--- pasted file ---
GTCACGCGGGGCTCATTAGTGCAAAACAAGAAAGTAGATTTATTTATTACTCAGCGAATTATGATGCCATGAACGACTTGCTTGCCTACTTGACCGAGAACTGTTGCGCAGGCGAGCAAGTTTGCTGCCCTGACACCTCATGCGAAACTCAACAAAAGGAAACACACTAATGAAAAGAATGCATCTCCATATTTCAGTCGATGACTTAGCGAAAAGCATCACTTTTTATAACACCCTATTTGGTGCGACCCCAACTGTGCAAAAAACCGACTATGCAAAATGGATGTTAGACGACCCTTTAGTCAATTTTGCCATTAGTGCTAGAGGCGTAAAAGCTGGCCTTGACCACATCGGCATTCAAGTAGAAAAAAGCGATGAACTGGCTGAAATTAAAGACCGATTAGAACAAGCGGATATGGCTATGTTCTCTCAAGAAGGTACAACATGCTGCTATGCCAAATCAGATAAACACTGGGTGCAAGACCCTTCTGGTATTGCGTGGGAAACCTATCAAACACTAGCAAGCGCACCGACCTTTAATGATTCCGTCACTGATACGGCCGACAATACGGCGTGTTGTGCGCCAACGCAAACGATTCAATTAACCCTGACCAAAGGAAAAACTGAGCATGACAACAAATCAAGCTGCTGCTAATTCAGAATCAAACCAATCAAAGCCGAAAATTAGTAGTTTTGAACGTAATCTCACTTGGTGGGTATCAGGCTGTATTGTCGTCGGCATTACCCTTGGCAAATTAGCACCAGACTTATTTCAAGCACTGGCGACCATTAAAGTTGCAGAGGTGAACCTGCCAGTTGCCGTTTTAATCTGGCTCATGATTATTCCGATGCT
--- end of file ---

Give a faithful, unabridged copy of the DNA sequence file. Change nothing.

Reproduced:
GTCACGCGGGGCTCATTAGTGCAAAACAAGAAAGTAGATTTATTTATTACTCAGCGAATTATGATGCCATGAACGACTTGCTTGCCTACTTGACCGAGAACTGTTGCGCAGGCGAGCAAGTTTGCTGCCCTGACACCTCATGCGAAACTCAACAAAAGGAAACACACTAATGAAAAGAATGCATCTCCATATTTCAGTCGATGACTTAGCGAAAAGCATCACTTTTTATAACACCCTATTTGGTGCGACCCCAACTGTGCAAAAAACCGACTATGCAAAATGGATGTTAGACGACCCTTTAGTCAATTTTGCCATTAGTGCTAGAGGCGTAAAAGCTGGCCTTGACCACATCGGCATTCAAGTAGAAAAAAGCGATGAACTGGCTGAAATTAAAGACCGATTAGAACAAGCGGATATGGCTATGTTCTCTCAAGAAGGTACAACATGCTGCTATGCCAAATCAGATAAACACTGGGTGCAAGACCCTTCTGGTATTGCGTGGGAAACCTATCAAACACTAGCAAGCGCACCGACCTTTAATGATTCCGTCACTGATACGGCCGACAATACGGCGTGTTGTGCGCCAACGCAAACGATTCAATTAACCCTGACCAAAGGAAAAACTGAGCATGACAACAAATCAAGCTGCTGCTAATTCAGAATCAAACCAATCAAAGCCGAAAATTAGTAGTTTTGAACGTAATCTCACTTGGTGGGTATCAGGCTGTATTGTCGTCGGCATTACCCTTGGCAAATTAGCACCAGACTTATTTCAAGCACTGGCGACCATTAAAGTTGCAGAGGTGAACCTGCCAGTTGCCGTTTTAATCTGGCTCATGATTATTCCGATGCT